Jennifer Cernak says Buick’s new models, including its first convertible in 30 years, due to arrive in a few eeeks, are just one of many reasons to be optimistic about 2016.
Last year was nearly one for the record books when it came to new-car sales, with more than 17 million transactions recorded nationwide. There were a host of factors that contributed to that stellar performance, from attractive interest rates to low gas prices to an aging fleet of vehicles on the road. As the new year kicks into second gear, little has changed, playing-conditions-wise, so dealers are expecting more high-octane results.
Jennifer Cernak says there’s an intriguing story behind the 1922 Buick, model 22 37, parked in the showroom of the dealership her grandfather, Samuel, opened on Route 10 in Easthampton in 1940.
It turns out the car was a trade-in, a key piece in a deal the elder Cernak clinched in 1962.
“It wasn’t worth a lot of money, but my grandfather really wanted the antique, so he took it in trade,” she explained, adding that it’s been front and center, in one respect or another, ever since.
It’s been driven in various parades over the years, for example, and it’s been put on display at several classic-car shows across the region. But while it still runs fine, it hasn’t been out of the showroom much lately, Cernak told BusinessWest, because it doesn’t easily negotiate the ramp used to bring vehicles in and out of that room.
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But it might soon have to make that trek and lose the spot it has owned for years, she went on, because Buick has a number of new models coming out over the next few months, and showroom floor space will be at a premium, to say the least.
“We’re already thinking about what to do,” said Cernak, adding that, while the antique holds a special place in this three-generation family business, it may have to go — somewhere — to make room for the Cascada and the Envision.
The former is a convertible, the first one Buick has offered in perhaps 20 years, and it’s due to arrive later this month. The latter, expected by summer, is a mid-sized SUV, smaller than the company’s Enclave and bigger than its Encore. Both are expected to be real assets in the carmaker’s ongoing efforts to convince the buying public that Buick isn’t just a model for your uncle or grandfather.
“There’s a lot of buzz about these cars, and we’re really excited to have a lot of new models,” Cernak explained, adding that the new nameplates are just one of many reasons why she believes the robust performance of 2015 — witnessed across the auto industry — will carry over into this new year.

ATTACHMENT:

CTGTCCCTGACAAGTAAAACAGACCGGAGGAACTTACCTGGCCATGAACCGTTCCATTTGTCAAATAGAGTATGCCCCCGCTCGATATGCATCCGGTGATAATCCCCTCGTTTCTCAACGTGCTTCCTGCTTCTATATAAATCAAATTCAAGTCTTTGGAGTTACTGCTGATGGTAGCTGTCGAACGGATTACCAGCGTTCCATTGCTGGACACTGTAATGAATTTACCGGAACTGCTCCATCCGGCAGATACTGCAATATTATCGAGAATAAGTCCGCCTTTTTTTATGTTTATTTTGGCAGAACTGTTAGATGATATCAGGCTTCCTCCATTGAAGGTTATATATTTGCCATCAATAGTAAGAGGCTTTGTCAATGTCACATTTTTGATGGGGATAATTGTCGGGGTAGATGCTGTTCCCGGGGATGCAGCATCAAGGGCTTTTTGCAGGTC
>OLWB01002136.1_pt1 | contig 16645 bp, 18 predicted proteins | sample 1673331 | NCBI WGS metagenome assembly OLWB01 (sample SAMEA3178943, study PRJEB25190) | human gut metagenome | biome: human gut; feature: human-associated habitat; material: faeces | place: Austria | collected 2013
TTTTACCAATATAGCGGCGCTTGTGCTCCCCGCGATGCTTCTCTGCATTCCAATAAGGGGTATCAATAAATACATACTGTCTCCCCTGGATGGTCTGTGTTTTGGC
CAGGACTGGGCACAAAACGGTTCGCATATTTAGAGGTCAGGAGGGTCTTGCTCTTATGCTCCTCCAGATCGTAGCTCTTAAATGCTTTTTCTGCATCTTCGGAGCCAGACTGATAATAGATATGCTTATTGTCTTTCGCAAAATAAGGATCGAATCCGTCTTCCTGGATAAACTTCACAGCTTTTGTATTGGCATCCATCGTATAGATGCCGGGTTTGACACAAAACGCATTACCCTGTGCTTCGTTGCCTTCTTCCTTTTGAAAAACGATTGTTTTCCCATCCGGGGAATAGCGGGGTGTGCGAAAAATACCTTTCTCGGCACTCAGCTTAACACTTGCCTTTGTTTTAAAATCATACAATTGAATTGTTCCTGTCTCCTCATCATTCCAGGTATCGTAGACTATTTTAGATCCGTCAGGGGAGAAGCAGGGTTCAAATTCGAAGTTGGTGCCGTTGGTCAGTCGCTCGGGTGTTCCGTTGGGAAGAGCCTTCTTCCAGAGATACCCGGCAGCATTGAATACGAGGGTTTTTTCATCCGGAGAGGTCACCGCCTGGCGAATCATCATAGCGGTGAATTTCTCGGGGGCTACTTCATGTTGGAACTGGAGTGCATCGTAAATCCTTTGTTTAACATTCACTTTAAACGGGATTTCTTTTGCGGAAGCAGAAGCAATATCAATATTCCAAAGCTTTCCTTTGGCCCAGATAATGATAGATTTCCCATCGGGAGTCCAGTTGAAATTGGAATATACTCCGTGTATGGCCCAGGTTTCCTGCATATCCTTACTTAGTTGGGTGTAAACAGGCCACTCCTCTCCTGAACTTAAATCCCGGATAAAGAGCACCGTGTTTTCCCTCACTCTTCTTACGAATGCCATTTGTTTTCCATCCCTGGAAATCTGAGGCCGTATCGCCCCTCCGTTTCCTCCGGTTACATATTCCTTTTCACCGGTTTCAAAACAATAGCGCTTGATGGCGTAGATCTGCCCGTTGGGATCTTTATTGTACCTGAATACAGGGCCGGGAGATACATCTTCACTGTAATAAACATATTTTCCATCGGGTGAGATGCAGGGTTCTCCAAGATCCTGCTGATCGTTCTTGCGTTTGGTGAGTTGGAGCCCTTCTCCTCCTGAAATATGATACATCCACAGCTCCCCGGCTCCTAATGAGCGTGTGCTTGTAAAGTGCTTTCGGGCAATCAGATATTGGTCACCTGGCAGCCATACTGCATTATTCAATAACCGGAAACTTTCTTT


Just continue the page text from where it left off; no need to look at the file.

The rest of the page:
And she’s not alone in that assessment.
Bill Peffer, COO at West Springfield-based Balise Motor Sales, told BusinessWest that industry analysts are predicting another solid year for sales, perhaps even something approaching the 17.4 million new cars sold in 2015, a total just shy of the record set some 15 years ago.
The reasons for such projections include everything from attractive interest rates (0% is still available, although harder to find), to low gas prices; from a still-strong economy to lingering, pent-up demand in the form of many older cars still on the road that need to be replaced; from decent weather (knock on wood) to an abundance of intriguing, well-made products.
“The stars are certainly aligned,” Peffer said of the current auto-sales sky, adding that, while this is a buyer’s market in every sense of that phrase, it’s an environment in which many constituencies benefit.
This includes consumers, dealers, and auto makers, who are, he said, taking the profits from the surge in sales and plowing them back into research and development, which will in turn lead to innovations and new products, which will continue the current cycle and fuel more growth.
“Forecasts we’re getting from various sources show growth this year,” he told BusinessWest. “Gas prices are lower, consumers have access to credit and low rates, we have a fairly robust economy, we’re seeing demand for vehicles, and there’s adequate supply. It all adds up to a very positive environment for sales.”
For this issue and its focus on auto sales, BusinessWest talked with several area dealers about what to expect in the months to come, and why all the experts are expecting another year in the fast lane for this industry.
Firing up the Grille
Don Pion calls it “old iron.”
That’s an industry term of sorts that Pion, second-generation president of Bob Pion Buick GMC in Chicopee, summoned to describe the volume of elderly vehicles still on the road.
Don Pion and his son, Rob, note that many factors point to continued solid sales in 2016, especially all the “old iron” still on the roads.